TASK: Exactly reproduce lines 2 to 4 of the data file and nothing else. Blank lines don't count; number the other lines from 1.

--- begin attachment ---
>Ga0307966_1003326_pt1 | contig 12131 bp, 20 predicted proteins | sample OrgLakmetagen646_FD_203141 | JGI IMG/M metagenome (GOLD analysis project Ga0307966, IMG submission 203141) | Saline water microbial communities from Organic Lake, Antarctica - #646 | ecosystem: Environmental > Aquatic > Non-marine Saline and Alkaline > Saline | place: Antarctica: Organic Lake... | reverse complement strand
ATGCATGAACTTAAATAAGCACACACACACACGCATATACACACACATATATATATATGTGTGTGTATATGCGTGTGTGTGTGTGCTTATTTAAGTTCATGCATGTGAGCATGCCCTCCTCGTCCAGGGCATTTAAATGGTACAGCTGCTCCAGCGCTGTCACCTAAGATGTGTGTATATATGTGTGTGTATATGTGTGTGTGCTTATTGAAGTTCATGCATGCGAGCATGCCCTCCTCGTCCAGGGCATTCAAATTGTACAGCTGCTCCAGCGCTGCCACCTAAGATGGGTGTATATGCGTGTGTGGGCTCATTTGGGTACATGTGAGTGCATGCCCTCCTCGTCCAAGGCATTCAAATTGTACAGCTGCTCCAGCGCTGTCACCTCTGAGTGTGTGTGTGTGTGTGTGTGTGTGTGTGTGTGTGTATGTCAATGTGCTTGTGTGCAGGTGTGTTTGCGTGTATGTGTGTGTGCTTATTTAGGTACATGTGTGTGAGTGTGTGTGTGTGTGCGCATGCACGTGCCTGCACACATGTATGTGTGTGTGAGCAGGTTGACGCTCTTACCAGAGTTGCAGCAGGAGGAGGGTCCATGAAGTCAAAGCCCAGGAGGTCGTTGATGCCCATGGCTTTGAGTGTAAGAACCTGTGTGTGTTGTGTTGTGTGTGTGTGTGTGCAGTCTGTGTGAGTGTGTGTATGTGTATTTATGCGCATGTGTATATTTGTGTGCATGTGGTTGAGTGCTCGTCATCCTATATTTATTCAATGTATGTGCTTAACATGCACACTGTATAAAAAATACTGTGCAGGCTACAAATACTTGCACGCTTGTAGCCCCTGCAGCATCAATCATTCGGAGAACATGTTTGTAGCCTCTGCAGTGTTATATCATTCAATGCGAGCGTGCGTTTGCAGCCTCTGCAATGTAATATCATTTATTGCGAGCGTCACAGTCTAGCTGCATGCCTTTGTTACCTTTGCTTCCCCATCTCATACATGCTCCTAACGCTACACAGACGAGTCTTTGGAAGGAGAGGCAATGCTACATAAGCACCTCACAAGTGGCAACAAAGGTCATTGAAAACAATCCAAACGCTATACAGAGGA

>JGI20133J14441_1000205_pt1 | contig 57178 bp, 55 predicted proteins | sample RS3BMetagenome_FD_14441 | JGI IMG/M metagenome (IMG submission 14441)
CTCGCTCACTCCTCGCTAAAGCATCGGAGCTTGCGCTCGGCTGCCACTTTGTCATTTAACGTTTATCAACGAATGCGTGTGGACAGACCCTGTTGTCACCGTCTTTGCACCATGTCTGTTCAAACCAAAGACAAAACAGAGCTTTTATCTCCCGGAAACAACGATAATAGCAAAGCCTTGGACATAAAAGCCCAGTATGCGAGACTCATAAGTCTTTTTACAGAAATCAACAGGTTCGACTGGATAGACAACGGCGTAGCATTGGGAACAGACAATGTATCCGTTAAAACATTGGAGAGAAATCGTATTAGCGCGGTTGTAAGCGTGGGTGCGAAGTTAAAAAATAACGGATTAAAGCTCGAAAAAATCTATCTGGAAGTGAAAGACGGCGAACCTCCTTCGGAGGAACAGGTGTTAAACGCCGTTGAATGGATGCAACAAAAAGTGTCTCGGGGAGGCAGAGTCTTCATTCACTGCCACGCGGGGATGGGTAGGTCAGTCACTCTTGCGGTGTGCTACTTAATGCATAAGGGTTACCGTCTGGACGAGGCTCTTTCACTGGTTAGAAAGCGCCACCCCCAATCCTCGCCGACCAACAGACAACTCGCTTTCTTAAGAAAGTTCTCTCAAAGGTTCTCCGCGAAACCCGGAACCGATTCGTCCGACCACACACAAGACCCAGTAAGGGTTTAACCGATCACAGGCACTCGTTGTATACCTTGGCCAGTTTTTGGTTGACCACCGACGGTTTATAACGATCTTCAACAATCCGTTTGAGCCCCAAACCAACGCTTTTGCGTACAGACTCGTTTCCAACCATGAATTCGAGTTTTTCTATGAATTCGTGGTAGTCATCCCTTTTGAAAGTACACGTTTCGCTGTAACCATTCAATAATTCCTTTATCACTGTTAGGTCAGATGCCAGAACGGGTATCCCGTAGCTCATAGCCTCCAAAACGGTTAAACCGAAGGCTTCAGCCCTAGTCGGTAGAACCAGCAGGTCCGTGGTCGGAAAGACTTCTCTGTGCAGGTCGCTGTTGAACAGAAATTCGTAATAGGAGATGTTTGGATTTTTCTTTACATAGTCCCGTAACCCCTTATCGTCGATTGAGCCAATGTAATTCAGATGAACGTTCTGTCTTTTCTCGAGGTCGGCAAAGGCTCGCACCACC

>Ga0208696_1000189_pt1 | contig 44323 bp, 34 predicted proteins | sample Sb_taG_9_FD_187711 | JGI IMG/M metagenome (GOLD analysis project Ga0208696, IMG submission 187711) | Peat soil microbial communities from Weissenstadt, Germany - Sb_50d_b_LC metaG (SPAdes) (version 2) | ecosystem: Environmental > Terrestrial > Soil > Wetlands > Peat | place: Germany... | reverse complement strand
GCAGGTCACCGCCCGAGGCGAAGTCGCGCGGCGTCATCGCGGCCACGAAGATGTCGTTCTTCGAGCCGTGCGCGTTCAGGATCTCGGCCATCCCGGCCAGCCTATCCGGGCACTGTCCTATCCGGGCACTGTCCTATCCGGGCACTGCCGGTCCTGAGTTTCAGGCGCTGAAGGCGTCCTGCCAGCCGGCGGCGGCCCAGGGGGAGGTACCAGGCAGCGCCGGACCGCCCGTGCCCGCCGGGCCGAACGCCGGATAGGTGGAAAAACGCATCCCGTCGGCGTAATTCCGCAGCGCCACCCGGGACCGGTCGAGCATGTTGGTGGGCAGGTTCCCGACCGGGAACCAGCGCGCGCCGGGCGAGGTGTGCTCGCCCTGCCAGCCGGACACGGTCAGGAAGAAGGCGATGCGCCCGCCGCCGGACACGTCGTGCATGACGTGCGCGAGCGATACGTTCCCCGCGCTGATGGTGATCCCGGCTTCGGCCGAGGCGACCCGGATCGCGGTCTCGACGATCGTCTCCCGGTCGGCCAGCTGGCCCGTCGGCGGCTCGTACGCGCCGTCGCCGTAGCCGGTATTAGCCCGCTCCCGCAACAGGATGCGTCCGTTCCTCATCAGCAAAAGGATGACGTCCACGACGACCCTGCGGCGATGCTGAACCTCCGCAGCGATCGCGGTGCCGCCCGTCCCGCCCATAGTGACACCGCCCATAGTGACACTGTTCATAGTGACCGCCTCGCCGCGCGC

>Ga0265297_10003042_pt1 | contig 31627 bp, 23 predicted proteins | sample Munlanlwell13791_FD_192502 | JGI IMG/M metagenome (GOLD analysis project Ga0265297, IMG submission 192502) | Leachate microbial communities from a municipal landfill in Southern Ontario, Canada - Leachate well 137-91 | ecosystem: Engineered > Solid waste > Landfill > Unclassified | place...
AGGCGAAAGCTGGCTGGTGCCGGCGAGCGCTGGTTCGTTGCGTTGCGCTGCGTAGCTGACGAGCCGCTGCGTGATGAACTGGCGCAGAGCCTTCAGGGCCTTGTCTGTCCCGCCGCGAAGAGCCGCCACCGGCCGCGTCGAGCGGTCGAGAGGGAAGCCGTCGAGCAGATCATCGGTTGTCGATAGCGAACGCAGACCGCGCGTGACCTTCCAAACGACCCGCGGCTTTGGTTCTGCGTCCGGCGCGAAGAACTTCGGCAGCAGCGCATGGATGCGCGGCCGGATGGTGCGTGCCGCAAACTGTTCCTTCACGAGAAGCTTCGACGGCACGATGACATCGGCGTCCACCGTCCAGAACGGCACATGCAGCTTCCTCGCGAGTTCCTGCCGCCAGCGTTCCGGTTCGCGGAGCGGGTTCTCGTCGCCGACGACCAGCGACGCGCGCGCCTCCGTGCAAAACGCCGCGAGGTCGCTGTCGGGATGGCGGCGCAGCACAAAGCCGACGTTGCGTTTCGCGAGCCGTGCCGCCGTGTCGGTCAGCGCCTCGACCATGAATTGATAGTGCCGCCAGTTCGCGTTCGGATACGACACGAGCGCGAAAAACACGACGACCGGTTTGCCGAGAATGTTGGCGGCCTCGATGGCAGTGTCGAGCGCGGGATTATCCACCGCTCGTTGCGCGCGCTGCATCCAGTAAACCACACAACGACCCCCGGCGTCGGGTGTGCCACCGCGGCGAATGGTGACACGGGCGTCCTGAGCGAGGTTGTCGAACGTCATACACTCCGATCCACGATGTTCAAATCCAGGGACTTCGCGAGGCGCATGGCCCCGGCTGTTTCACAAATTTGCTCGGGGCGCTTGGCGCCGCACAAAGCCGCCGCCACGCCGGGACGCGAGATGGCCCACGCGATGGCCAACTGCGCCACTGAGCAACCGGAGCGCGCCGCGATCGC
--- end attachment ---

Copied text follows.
ATGCATGAACTTAAATAAGCACACACACACACGCATATACACACACATATATATATATGTGTGTGTATATGCGTGTGTGTGTGTGCTTATTTAAGTTCATGCATGTGAGCATGCCCTCCTCGTCCAGGGCATTTAAATGGTACAGCTGCTCCAGCGCTGTCACCTAAGATGTGTGTATATATGTGTGTGTATATGTGTGTGTGCTTATTGAAGTTCATGCATGCGAGCATGCCCTCCTCGTCCAGGGCATTCAAATTGTACAGCTGCTCCAGCGCTGCCACCTAAGATGGGTGTATATGCGTGTGTGGGCTCATTTGGGTACATGTGAGTGCATGCCCTCCTCGTCCAAGGCATTCAAATTGTACAGCTGCTCCAGCGCTGTCACCTCTGAGTGTGTGTGTGTGTGTGTGTGTGTGTGTGTGTGTGTATGTCAATGTGCTTGTGTGCAGGTGTGTTTGCGTGTATGTGTGTGTGCTTATTTAGGTACATGTGTGTGAGTGTGTGTGTGTGTGCGCATGCACGTGCCTGCACACATGTATGTGTGTGTGAGCAGGTTGACGCTCTTACCAGAGTTGCAGCAGGAGGAGGGTCCATGAAGTCAAAGCCCAGGAGGTCGTTGATGCCCATGGCTTTGAGTGTAAGAACCTGTGTGTGTTGTGTTGTGTGTGTGTGTGTGCAGTCTGTGTGAGTGTGTGTATGTGTATTTATGCGCATGTGTATATTTGTGTGCATGTGGTTGAGTGCTCGTCATCCTATATTTATTCAATGTATGTGCTTAACATGCACACTGTATAAAAAATACTGTGCAGGCTACAAATACTTGCACGCTTGTAGCCCCTGCAGCATCAATCATTCGGAGAACATGTTTGTAGCCTCTGCAGTGTTATATCATTCAATGCGAGCGTGCGTTTGCAGCCTCTGCAATGTAATATCATTTATTGCGAGCGTCACAGTCTAGCTGCATGCCTTTGTTACCTTTGCTTCCCCATCTCATACATGCTCCTAACGCTACACAGACGAGTCTTTGGAAGGAGAGGCAATGCTACATAAGCACCTCACAAGTGGCAACAAAGGTCATTGAAAACAATCCAAACGCTATACAGAGGA

>JGI20133J14441_1000205_pt1 | contig 57178 bp, 55 predicted proteins | sample RS3BMetagenome_FD_14441 | JGI IMG/M metagenome (IMG submission 14441)
CTCGCTCACTCCTCGCTAAAGCATCGGAGCTTGCGCTCGGCTGCCACTTTGTCATTTAACGTTTATCAACGAATGCGTGTGGACAGACCCTGTTGTCACCGTCTTTGCACCATGTCTGTTCAAACCAAAGACAAAACAGAGCTTTTATCTCCCGGAAACAACGATAATAGCAAAGCCTTGGACATAAAAGCCCAGTATGCGAGACTCATAAGTCTTTTTACAGAAATCAACAGGTTCGACTGGATAGACAACGGCGTAGCATTGGGAACAGACAATGTATCCGTTAAAACATTGGAGAGAAATCGTATTAGCGCGGTTGTAAGCGTGGGTGCGAAGTTAAAAAATAACGGATTAAAGCTCGAAAAAATCTATCTGGAAGTGAAAGACGGCGAACCTCCTTCGGAGGAACAGGTGTTAAACGCCGTTGAATGGATGCAACAAAAAGTGTCTCGGGGAGGCAGAGTCTTCATTCACTGCCACGCGGGGATGGGTAGGTCAGTCACTCTTGCGGTGTGCTACTTAATGCATAAGGGTTACCGTCTGGACGAGGCTCTTTCACTGGTTAGAAAGCGCCACCCCCAATCCTCGCCGACCAACAGACAACTCGCTTTCTTAAGAAAGTTCTCTCAAAGGTTCTCCGCGAAACCCGGAACCGATTCGTCCGACCACACACAAGACCCAGTAAGGGTTTAACCGATCACAGGCACTCGTTGTATACCTTGGCCAGTTTTTGGTTGACCACCGACGGTTTATAACGATCTTCAACAATCCGTTTGAGCCCCAAACCAACGCTTTTGCGTACAGACTCGTTTCCAACCATGAATTCGAGTTTTTCTATGAATTCGTGGTAGTCATCCCTTTTGAAAGTACACGTTTCGCTGTAACCATTCAATAATTCCTTTATCACTGTTAGGTCAGATGCCAGAACGGGTATCCCGTAGCTCATAGCCTCCAAAACGGTTAAACCGAAGGCTTCAGCCCTAGTCGGTAGAACCAGCAGGTCCGTGGTCGGAAAGACTTCTCTGTGCAGGTCGCTGTTGAACAGAAATTCGTAATAGGAGATGTTTGGATTTTTCTTTACATAGTCCCGTAACCCCTTATCGTCGATTGAGCCAATGTAATTCAGATGAACGTTCTGTCTTTTCTCGAGGTCGGCAAAGGCTCGCACCACC